If you have a hairdressing business, you should consider having a set of customer terms and conditions drawn up, and placed in your salon where it is visible to your clients. The terms and conditions will set out the rights and obligations of you and your clients, and it will form a legally binding contract between you and your clients. Common clauses for hairdressing businesses are outlined below.

Acceptance

Your terms and conditions should start with an acceptance clause. This can be a simple sentence which states your customers accept these terms and conditions when they request the services which your salon offers.

Changes and cancellations

How will you deal with clients who need to make changes or cancellations to their appointments? If your customer changes an appointment, you can help avoid disputes with your customer by clearly stating in your terms and conditions that if the customer changes his or her appointment, you cannot guarantee that a time or a particular hairdresser will be available for the rescheduled appointment. Alternatively, a disputes policy that addresses these situations would also provide a means of dealing with these clients. For cancellations, you may wish to indicate a notice period. If a customer cancels within 24 hours, it could, directly or indirectly, cause you to lose money or business. In those circumstances, you can set out in your terms and conditions that a cancellation fee will be charged to the customer’s credit card or it will be deducted from their deposit, if they have already made part payment.

Unsatisfied customers

What will you do if your customers are unhappy? As with any business, there will be times when customers are unsatisfied at the service provided. Your terms and conditions should outline a procedure that a customer can follow if they are unsatisfied with any of your services. This will help you resolve disputes. You may wish to offer, that if any customer is unsatisfied with their cut, colour or other hair service, that the service will be re-done at no extra cost by the same or different hairdresser. You could offer a refund if a customer is quite dissatisfied.  You are required to provide resupply or a refund in the circumstances set out in Australian Consumer Law, including major or minor fault.  You are not required to give a refund for change of mind.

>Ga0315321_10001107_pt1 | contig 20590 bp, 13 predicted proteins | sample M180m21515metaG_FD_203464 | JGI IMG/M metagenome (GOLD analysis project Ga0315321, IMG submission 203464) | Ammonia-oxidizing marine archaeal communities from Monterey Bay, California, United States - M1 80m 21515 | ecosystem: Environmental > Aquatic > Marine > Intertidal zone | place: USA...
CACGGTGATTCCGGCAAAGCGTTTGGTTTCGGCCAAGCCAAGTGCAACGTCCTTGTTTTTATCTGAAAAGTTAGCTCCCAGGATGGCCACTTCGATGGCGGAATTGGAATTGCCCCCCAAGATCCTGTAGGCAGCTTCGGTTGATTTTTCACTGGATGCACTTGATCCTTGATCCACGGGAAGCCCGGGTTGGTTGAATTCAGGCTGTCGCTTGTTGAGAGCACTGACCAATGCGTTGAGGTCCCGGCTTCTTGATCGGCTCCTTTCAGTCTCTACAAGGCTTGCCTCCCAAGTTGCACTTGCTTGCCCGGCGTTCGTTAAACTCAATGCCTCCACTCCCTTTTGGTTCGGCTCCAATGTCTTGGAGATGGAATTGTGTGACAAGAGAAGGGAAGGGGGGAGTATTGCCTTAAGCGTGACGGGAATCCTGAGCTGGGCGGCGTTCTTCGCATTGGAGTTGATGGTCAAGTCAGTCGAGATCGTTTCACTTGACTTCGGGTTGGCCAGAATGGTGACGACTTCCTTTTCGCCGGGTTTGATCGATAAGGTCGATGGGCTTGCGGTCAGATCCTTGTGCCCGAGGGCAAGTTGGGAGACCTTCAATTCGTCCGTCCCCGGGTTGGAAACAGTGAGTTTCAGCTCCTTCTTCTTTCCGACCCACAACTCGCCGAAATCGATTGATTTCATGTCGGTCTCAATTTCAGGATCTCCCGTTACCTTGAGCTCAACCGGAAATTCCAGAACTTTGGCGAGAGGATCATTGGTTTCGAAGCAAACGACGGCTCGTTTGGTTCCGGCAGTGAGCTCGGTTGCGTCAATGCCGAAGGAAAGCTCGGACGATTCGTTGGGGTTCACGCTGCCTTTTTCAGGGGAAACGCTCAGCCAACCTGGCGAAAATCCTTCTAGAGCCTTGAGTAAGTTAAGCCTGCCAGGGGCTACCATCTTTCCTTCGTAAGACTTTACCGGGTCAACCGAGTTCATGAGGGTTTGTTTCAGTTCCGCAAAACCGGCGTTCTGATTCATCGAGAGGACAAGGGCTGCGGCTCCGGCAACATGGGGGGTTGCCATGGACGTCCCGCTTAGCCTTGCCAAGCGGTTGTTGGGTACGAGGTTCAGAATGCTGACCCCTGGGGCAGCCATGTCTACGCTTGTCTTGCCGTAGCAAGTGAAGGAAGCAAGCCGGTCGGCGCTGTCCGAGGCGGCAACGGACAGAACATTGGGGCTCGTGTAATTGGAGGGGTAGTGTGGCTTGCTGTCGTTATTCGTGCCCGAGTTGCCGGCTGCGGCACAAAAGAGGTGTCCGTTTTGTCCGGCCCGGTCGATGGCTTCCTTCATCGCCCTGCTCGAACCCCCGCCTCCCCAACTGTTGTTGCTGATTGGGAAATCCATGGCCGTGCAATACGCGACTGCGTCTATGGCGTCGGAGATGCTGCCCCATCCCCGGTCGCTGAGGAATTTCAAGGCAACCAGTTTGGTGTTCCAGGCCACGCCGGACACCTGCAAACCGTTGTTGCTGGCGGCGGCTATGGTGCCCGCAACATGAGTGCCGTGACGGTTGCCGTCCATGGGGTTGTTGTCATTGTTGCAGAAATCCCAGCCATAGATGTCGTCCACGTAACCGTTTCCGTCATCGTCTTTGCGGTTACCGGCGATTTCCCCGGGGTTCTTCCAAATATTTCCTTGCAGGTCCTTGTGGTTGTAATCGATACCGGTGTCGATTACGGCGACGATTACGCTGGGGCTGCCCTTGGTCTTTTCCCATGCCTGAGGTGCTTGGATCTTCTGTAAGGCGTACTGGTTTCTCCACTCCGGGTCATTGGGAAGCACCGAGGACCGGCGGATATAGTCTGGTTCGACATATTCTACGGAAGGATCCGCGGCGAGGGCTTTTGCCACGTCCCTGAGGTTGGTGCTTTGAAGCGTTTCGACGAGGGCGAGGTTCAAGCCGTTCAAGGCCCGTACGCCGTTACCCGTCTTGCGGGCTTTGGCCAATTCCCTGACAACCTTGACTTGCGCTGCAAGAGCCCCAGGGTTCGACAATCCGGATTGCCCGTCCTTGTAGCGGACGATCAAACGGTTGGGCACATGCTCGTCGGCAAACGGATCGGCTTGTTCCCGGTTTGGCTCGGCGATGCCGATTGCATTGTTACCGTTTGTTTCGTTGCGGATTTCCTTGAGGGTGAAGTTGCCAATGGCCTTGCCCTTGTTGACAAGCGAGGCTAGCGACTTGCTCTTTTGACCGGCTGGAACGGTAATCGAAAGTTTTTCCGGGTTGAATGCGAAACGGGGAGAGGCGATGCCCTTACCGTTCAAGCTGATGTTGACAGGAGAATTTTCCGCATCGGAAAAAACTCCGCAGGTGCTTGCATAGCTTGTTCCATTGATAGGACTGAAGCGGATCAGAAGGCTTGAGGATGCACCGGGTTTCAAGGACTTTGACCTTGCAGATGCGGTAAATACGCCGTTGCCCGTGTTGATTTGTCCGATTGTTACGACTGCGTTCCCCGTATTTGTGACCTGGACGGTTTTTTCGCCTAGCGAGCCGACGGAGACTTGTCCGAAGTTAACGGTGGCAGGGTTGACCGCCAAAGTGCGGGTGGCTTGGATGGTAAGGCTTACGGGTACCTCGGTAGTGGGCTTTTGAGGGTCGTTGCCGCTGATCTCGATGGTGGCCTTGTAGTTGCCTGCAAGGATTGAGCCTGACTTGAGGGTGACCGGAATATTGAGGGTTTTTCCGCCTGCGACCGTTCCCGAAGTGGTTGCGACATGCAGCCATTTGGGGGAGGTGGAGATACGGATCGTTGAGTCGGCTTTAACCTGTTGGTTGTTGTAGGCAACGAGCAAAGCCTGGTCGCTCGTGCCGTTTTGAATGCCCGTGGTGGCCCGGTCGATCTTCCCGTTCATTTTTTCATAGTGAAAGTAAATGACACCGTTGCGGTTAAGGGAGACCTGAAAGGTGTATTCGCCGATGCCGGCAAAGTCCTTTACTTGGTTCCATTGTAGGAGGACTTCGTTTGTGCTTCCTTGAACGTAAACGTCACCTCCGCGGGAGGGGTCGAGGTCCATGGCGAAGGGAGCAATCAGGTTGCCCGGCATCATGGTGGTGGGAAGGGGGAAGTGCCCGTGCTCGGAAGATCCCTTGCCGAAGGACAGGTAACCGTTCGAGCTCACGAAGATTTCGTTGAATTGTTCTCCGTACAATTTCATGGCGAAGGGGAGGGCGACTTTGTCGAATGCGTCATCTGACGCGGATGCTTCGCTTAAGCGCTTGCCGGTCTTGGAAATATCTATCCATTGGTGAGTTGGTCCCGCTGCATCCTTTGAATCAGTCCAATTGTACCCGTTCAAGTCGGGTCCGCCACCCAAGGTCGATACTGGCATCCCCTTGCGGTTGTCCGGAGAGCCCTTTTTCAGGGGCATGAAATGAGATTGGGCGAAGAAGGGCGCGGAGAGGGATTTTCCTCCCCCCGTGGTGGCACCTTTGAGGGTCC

Limitation of liability and disclaimers

What are you not responsible for? You should list what you will not be liable for. This is subject to the consumer guarantees (discussed below). Whilst you are expected to take all reasonable care when providing your services, you can state that you will not be liable for any factors caused beyond your control.

Consumer guarantees

Do your terms and conditions comply with the law? The Australian Consumer Law applies to any business which provides services to a consumer. You need to state in your terms and conditions that your customers will be entitled to a refund or resupply, if there is a fault or failure with the services that your business has provided. To protect your business, you can exclude a number of circumstances where neither a refund nor repair will occur, such as if the failure is due to the customer’s own mistake or negligence.

Website Terms of Use

If your business has a website, you need a Website Terms of Use. These apply to every website visitor, protect your website and limit your liability for your website. The Terms claim your copyright and intellectual property rights, and set out permissible and prohibited uses of your website, including that competitors cannot use your website information.

Privacy Policy

If you collect, use and disclose personal information from customers, including using the information for direct marketing, you need a Privacy Policy, to assist you to comply with the Privacy Act.  The Privacy Policy is between you and each person that you collect personal information from. It sets out what personal information your business collects, how this information is used, and under what circumstances the information will be disclosed to third parties.

To conclude

If you run a hairdressing business, it is important to have terms and conditions to set out the rights and obligations of your business, and to protect your interests. A good business lawyer can help you prepare terms and conditions which will protect and strengthen your business interests.

Ursula Hogben

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